• Everything that exists is collectively known as the Universe.

  • The Universe began in an event called the Big Bang around 14 billion years ago. Image credit: NASA / WMAP Science Team

  • Because light doesn’t travel instantly, we are unable to see the entire universe. The part that we can see is called the observable universe.

The future's unwritten
the past is a corridor

Our galaxy is one of many. Together, along with 100,000 nearby galaxies, it forms a big group called the Laniakea Supercluster. This supercluster is over 500 million light years wide!

The Laniakea supercluster. Each tiny dot is one galaxy!
Image credit:

Our supercluster isn’t even the only supercluster, in fact there are millions of the things. Superclusters come together in long thread-like structures called galaxy filaments. Together, these galaxy filaments form a big web that spans the entire universe. Which is to say, everything that exists.

The observable universe

At least, everything that exists that we can see. Because light doesn’t travel instantly, there is a significant amount of the Universe that isn’t visible to us! (since the light from there hasn’t reached us yet)

The entire universe

Planets, stars, galaxies, superclusters… how did we end up with all this stuff? It all started with an event called the Big Bang.

About 13.8 billion years ago, the Universe began. This event is known as the Big Bang.

Here’s what happened during the Big Bang:
The Universe began as an incredibly tiny point with absolutely nothing in it. It was unimaginably hot, and had a lot of energy. The universe then very rapidly stretched out (e x p a n d e d) and cooled down. Simple particles like protons, neutrons and electrons began to form. These particles later combined together to form atoms. Eventually, these atoms came together by gravity to form all the stars, galaxies and galaxy clusters we know today.

The Big Bang isn’t just when the first matter appeared. It is also when space and time themselves began!

This means the Big Bang wasn’t really an explosion, because explosions need space to explode into. The Big Bang is space itself rapidly expanding from a very small point.

Here’s an analogy: The Big Bang isn’t like a paint balloon suddenly exploding onto a blank canvas. Instead, it is like a tiny, colourfully-painted canvas that suddenly stretches bigger and bigger, and as this happens the paint changes colour and shape. (Yes, it is weird!)

In our galaxy there are around 200 billion stars. That’s a lot of stars! There are also around 1 trillion galaxies in the observable universe.

The Hubble Ultra Deep Field, a photo of thousands of galaxies. The Hubble Ultra Deep Field: A photo nearly 10,000 galaxies taken by the Hubble Space Telescope in 2004.

Therefore we can estimate the total number of stars in the observable universe to be around 200 billion trillion. (That’s 200,000,000,000,000,000,000,000 stars!) This number is over 1000 times bigger than the number of grains of sand on all the earth’s beaches.

With all this stuff in the universe, you might think that all the galaxies would be coming together because of gravity.

However, experiments have shown that practically every galaxy is moving away from us! This isn’t because we smell or anything: every galaxy is similarly moving away from every other galaxy.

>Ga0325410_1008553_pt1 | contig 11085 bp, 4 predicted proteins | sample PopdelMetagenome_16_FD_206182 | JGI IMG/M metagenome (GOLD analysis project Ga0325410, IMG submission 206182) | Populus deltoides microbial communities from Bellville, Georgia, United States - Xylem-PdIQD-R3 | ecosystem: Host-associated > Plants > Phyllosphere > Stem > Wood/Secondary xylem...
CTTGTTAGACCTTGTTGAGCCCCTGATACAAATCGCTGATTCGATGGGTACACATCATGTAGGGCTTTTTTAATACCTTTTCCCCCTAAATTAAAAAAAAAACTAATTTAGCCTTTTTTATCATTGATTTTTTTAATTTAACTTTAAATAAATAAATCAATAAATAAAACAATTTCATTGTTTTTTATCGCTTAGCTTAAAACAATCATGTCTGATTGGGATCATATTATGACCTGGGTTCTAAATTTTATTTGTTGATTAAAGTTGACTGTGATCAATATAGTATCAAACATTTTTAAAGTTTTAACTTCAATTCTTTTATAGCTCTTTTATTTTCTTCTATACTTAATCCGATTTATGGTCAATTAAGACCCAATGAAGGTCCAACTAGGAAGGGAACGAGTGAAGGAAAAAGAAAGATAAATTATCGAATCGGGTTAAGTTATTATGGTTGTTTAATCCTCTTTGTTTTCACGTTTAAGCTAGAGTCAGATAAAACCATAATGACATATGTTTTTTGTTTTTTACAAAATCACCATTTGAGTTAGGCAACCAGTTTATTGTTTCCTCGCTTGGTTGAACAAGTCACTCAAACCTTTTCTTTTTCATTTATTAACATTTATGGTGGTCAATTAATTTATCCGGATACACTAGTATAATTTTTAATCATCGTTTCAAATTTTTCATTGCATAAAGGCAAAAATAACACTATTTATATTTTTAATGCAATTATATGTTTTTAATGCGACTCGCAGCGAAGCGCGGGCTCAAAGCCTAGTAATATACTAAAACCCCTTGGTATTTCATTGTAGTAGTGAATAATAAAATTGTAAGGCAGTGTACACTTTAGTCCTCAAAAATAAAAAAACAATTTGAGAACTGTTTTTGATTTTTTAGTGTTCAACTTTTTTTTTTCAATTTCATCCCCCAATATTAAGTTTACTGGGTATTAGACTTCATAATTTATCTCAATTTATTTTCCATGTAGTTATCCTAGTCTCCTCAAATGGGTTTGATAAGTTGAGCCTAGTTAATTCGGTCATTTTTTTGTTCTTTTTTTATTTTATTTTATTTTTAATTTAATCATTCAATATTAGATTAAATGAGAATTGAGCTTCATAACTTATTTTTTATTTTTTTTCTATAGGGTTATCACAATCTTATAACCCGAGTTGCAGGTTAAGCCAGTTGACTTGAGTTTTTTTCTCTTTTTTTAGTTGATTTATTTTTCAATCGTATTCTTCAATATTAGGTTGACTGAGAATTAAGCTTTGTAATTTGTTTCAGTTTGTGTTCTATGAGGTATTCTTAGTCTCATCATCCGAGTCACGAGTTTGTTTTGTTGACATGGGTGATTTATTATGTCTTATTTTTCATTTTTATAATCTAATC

This is happening because the universe is still expanding today!

Here’s an analogy for how the expansion of the universe works: if you draw some galaxies on a balloon, then inflate the balloon (expand the universe), then you can see that all the galaxies get further away from each other.

The observable universe is huge, but the entire universe makes the observable universe look minuscule. The universe is least 15 million times bigger than the observable universe!

It’s like we’re stuck in an enormous cave, but we can only see a small patch illuminated nearby. And the cave is only getting bigger and bigger over time.

Image credit: Daniel Burka

The immensity of the universe might seem scary, and make you feel incredibly insignificant in the grand scheme of things.

But remember: your significance isn’t decided by how big you are. Someone who’s 6 foot tall isn’t twice as significant as someone who’s 3 foot tall!

You’re actual significance is decided by things less physically-defined. Things like how you treat other people. Or, more importantly, how you rank on the Physics Fox leaderboard.

Every second, there is light going through you that was created not long after the beginning of the Universe. This light is one of the types of light we can’t see, called microwaves (yes, the same ones your microwave oven uses to cook food!)

This light was created when the Universe was around 379,000 years old (about 0.003% of the Universe’s current age). It was at this time when the first atoms started to appear. The light is known as the Cosmic Microwave Background.

The CMB shines onto us from all directions. We can imagine it as a sphere encircling Earth (like the celestial sphere).

Everywhere in the universe was very hot at this time, about 3000°C! Hot things create light (which is how filament light bulbs work), so lots of light was being created everywhere. As it happens, the colour of light produced was similar to that of a light bulb (a white-orange hue).

As the universe continued to expand, this light changed colour into invisible microwave light.

With the right instruments, we can detect these microwaves all around us.

‘Unwrapped’ map of the CMB. Red/blue regions are slightly hotter/colder than the green regions. Hotter regions have a higher density: these are the where future structures (today’s stars and galaxies) formed.


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